Visual fault locator A device that couples visible light into the fiber to allow visual tracing and testing of continuity. Some are bright enough to allow finding breaks in fiber through the cable jacket.
Singlemode fiber A fiber with a small core, only a few times the wavelength of light transmitted, that only allows one mode of light to propagate. Commonly used with laser sources for high speed, long distance links.
Repeater, regenerator A device that receives a fiber optic signal and regenerates it for retransmission, used in very long fiber optic links.
Fusion splicer An instrument that splices fibers by fusing or welding them, typically by electrical arc.
dBm Optical power referenced to 1 milliwatt.
Decibel (dB) A unit of measurement of optical power which indicates relative power on a logarithmic scale, sometimes called dBr. dB=10 log ( power ratio)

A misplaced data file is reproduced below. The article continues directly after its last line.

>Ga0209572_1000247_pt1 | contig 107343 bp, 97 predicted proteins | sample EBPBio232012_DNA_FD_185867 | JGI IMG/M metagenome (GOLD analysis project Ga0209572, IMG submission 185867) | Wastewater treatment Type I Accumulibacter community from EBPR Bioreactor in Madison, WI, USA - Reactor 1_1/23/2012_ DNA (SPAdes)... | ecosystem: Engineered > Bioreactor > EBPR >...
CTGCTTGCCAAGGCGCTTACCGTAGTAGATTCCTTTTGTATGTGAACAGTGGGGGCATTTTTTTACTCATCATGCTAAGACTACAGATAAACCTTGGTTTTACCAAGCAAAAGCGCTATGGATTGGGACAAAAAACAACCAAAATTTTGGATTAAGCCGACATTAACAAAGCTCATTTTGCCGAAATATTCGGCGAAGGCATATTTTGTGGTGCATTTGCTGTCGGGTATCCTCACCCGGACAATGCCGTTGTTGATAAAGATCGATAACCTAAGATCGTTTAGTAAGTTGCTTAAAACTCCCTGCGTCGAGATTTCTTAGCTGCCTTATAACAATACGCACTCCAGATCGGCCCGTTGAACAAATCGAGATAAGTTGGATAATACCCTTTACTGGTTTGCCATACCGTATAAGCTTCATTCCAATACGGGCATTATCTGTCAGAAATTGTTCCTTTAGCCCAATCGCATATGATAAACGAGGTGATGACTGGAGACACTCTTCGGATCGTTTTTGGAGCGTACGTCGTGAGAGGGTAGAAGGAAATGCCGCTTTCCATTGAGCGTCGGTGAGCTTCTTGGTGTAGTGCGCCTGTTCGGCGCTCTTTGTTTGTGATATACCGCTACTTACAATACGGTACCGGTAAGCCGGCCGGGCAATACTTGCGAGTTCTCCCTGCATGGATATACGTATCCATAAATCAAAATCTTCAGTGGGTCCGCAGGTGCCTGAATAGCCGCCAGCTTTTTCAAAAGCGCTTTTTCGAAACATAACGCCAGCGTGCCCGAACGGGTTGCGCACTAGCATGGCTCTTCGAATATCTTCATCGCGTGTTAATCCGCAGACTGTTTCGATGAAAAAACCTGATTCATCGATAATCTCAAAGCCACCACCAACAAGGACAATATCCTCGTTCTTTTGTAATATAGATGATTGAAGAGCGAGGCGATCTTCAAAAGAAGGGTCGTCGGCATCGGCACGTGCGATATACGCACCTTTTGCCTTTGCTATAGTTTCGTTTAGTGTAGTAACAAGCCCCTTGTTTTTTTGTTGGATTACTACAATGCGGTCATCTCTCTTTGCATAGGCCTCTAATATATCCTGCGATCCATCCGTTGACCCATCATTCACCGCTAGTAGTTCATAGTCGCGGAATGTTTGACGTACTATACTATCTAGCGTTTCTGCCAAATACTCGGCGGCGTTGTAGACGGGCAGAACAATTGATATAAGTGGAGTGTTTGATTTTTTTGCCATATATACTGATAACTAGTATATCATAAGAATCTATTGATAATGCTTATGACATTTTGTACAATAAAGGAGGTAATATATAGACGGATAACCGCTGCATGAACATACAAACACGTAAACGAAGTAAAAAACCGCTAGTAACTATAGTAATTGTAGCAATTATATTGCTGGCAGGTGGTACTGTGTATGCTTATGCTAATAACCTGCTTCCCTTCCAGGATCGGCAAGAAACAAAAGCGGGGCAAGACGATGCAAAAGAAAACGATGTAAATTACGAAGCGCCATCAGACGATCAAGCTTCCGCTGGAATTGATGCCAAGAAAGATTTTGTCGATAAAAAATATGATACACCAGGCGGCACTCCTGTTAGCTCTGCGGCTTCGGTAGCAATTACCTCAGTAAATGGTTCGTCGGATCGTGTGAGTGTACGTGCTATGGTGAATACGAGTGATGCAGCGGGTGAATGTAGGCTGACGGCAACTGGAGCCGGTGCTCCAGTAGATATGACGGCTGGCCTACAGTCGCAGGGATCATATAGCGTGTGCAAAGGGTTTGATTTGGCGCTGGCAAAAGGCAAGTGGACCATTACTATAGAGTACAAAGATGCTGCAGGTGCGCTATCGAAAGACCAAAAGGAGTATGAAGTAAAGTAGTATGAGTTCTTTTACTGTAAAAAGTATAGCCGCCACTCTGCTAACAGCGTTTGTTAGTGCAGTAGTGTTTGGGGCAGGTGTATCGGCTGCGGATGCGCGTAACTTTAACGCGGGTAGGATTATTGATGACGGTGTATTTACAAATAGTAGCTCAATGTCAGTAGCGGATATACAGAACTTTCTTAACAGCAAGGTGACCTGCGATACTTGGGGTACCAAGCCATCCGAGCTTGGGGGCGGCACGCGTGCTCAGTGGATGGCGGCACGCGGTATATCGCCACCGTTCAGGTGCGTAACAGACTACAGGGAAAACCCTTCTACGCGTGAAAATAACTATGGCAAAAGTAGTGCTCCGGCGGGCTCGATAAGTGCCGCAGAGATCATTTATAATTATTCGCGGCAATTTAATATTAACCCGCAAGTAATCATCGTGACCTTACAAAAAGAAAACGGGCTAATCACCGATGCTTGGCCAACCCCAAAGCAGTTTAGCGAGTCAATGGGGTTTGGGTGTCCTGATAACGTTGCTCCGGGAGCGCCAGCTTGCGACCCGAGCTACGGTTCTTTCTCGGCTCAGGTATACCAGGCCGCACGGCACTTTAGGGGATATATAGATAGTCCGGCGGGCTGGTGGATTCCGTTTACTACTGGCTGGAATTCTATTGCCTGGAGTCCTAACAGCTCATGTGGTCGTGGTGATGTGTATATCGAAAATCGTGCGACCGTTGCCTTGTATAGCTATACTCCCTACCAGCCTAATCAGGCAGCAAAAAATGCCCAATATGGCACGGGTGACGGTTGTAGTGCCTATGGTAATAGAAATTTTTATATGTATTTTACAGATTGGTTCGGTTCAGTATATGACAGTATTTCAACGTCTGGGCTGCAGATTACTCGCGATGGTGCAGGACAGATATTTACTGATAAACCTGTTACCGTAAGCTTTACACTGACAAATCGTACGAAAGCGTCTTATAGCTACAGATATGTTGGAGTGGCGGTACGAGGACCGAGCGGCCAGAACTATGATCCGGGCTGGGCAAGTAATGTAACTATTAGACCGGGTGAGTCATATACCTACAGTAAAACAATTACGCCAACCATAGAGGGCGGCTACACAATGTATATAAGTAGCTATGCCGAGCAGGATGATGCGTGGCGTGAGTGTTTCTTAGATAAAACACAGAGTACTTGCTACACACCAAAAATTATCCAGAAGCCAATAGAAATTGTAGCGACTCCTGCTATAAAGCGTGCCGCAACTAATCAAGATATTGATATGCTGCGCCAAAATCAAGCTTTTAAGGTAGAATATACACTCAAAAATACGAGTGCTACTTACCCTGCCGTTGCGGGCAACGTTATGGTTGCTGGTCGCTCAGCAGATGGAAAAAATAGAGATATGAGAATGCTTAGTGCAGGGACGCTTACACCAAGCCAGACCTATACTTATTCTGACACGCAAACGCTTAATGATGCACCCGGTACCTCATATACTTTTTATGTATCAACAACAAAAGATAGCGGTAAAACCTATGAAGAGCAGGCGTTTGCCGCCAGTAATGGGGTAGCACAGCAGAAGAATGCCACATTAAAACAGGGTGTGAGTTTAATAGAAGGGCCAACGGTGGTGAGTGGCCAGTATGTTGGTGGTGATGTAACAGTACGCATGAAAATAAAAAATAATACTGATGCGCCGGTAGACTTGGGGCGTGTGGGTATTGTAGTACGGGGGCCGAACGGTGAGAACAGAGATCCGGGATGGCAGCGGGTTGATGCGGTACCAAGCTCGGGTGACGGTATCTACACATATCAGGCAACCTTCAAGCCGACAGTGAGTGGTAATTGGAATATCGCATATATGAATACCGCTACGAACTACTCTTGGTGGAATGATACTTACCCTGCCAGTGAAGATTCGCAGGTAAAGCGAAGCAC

Backscattering The scattering of light in a fiber back toward the source, used to make OTDR measurements. Bandwidth: The range of signal frequencies or bit rate within which a fiber optic component, link or network will operate.
Absorption That portion of fiber optic attenuation resulting of conversion of optical power to heat.
Cleaver A tool that precisely "breaks" the fiber to produce a flat end for polishing or splicing.
Fiber Stripper Used to remove the buffer coating of the fiber itself for termination. There at three types in common use, called by their trade names: "Miller Stripper", "No-Nik" and "Micro Strip."